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UK university rewrites centuries-old dress rules for trans students

UK university rewrites centuries-old dress rules for trans students

St Catharine’s College, Cambridge has scrapped its gendered dress code for formal dinners, in a first for the prestigious university.

The campaign was spearheaded by 25-year-old Charlie Northrop, Formal Hall officer for the college’s MCR (graduate community). She also identifies as a trans woman.

Northrop began transitioning this year, and was tasked by the college Dean to reevaluate St Catharine’s (often called ‘Catz’) formal dress code.

She told GSN: ‘I researched and compiled a list of all college dress codes and found that, although Catz leans towards the stricter side with its dress code, no college has an explicitly gender neutral wording.

‘I felt that adding a clause promising not to discriminate based on gender identity or expression was key: I had felt distressed about coming in a dress to formal. I actually spent a month after coming out in all other walks of life wearing a suit to formal.’

Northrop said the process of reevaluating the dress code started last Fall, and took this long to complete, largely due to the complex process of deciding what defines male and female formal dress, and hammering out a rock-solid wording.

The final wording decided on was: ‘Members and their guests must be dressed in suitably smart dress. "Smart dress" is defined without reference to considerations of gender identity or expression. This means a suit (or trousers and jacket), a shirt with a collar, a tie, and shoes (not trainers or sandals), or equivalently formal dress.’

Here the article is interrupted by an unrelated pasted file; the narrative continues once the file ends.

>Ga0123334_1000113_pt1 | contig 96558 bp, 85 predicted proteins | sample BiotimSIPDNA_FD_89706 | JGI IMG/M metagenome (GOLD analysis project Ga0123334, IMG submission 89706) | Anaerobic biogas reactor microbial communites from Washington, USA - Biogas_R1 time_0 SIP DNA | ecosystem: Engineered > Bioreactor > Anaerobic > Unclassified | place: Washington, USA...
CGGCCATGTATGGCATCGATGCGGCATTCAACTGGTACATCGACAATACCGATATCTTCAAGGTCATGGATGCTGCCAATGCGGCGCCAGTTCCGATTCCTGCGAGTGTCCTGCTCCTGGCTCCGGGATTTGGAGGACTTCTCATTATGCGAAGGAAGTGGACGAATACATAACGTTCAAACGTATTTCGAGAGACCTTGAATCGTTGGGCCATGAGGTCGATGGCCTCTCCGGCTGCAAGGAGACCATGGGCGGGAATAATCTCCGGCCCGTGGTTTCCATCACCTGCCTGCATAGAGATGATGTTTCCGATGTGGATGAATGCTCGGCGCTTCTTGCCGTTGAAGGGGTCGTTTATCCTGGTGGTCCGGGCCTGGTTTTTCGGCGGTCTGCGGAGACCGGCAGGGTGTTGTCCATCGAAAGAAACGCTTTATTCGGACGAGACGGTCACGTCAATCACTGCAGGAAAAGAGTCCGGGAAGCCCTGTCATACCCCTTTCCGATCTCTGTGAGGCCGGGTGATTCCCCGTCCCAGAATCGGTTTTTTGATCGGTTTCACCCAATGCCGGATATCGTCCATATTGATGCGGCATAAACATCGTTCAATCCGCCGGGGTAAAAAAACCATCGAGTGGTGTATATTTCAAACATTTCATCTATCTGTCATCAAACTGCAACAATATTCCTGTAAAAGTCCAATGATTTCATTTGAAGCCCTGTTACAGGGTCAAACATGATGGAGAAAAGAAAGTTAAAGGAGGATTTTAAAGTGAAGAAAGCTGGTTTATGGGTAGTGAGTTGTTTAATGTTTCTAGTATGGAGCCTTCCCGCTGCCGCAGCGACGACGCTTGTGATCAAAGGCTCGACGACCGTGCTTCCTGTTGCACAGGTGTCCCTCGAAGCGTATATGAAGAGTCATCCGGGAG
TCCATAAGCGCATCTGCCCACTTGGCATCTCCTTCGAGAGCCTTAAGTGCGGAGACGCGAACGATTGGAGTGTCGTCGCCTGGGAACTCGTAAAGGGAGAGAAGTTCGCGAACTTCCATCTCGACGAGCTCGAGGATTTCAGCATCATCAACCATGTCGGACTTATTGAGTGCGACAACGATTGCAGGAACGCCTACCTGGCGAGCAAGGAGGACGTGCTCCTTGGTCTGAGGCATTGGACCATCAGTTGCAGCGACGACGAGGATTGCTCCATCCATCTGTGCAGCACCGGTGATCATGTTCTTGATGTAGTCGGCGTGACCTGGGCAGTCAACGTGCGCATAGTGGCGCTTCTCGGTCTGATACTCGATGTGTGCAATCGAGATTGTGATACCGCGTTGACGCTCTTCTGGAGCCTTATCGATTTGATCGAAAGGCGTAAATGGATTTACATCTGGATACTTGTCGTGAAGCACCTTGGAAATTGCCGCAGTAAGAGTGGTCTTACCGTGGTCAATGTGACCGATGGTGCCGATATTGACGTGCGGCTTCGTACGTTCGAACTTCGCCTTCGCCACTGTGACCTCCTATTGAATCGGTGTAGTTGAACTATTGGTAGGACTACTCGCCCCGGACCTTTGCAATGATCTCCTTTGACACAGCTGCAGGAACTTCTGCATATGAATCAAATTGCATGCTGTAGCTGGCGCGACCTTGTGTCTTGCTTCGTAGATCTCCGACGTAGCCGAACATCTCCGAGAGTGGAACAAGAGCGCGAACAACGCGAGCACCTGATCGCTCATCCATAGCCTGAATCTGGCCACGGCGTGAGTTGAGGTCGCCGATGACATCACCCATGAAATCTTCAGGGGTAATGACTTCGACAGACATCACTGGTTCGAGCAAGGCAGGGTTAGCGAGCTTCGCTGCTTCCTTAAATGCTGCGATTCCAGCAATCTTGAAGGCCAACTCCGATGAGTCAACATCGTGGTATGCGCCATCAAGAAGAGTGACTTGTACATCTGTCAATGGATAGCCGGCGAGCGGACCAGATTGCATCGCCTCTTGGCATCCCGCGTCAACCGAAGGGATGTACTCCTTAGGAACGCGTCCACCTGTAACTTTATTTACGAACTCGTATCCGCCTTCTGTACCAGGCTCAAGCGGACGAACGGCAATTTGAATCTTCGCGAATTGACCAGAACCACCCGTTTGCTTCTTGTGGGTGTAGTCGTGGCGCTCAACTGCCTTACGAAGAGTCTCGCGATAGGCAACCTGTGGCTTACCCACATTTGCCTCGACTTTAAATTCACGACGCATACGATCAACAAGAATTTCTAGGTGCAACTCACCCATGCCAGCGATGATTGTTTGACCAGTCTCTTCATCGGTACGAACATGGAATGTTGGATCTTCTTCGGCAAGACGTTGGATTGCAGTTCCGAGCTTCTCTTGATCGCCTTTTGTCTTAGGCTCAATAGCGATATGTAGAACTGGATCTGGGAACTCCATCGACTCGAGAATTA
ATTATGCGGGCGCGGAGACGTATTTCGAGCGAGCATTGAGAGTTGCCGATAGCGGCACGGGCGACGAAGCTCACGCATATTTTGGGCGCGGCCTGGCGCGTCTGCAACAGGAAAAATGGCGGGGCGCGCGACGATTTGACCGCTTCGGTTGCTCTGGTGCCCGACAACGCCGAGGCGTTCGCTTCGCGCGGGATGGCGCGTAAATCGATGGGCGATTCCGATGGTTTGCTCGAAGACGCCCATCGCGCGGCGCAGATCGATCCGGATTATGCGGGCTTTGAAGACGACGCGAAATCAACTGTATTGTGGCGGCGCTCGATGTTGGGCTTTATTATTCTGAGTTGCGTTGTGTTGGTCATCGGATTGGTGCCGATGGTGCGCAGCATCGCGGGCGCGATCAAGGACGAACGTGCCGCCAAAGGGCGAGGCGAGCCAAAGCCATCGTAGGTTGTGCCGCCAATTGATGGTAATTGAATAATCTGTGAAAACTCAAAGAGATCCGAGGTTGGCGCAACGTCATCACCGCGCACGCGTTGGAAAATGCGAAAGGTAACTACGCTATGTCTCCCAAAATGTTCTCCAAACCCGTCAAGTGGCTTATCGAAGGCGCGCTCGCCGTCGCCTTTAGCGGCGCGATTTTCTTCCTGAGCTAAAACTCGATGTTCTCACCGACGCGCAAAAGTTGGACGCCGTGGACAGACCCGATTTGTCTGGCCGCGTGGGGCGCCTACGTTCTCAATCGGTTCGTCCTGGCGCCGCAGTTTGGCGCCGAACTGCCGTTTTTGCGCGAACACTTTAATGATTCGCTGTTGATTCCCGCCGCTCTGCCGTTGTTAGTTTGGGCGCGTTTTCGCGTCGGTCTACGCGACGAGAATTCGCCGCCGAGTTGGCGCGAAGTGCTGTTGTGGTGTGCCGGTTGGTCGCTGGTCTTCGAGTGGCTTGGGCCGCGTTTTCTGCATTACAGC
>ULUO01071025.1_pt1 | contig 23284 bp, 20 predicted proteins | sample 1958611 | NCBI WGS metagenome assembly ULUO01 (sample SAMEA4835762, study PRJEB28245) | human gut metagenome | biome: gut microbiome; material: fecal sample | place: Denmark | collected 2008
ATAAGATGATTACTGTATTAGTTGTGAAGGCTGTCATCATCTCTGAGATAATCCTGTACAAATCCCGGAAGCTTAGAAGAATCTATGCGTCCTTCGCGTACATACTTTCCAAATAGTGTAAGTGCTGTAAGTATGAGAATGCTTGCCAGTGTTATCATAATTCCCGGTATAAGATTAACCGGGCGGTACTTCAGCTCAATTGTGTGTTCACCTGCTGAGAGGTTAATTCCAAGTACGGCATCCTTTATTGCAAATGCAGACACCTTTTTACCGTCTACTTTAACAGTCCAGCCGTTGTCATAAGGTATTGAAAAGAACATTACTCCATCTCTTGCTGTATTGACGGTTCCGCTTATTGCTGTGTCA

‘This makes Catz formals a place to express yourself in a new spectrum of ways,’ Northrop said in an email to the student body.

‘Men can wear dresses, women can wear suits, and non-binary people are free to define the outfits that feel most appropriate to them in a formal setting.’

She added that other Cambridge colleges have now been inspired to change their own dress codes. ‘Students have written to me to ask about how to adopt similar wordings in their own dress codes.

‘I even heard from a student at Clare College, to whom I pointed out that Clare has no dress code I could find. Still, perhaps introducing a dress code could even do a college good if it had none before.

‘Seeing those words is especially reassuring because it makes a definite statement that the college is a tolerant place – it’s a nice thing to see when coming to a new community. I think that will do a lot of good in the long run, both for Catz and the rest of the Cambridge colleges.’

Eli Bond, president of the St Catharine’s college JCR (undergraduate committee), told GSN: ‘St Catharine’s prides itself on being a friendly, progressive college.

‘A big part of that is being willing to amend, and at times dispense with, elements of the Cambridge tradition that fail to promote inclusivity for all our members. Removing the gendered dress code is one change within a broader aim to make our college and the university as a whole a safe and welcoming space for LGBTI students.’

She added: ‘Feedback from both the fellowship and the student body on the change has been really positive and we have plans to hold the first Trans awareness Formal Hall in the Michaelmas term next year.’

And Charlie tweeted: ‘Even changing the world in a small way feels extraordinary – Congrats, @Catz_Cambridge’.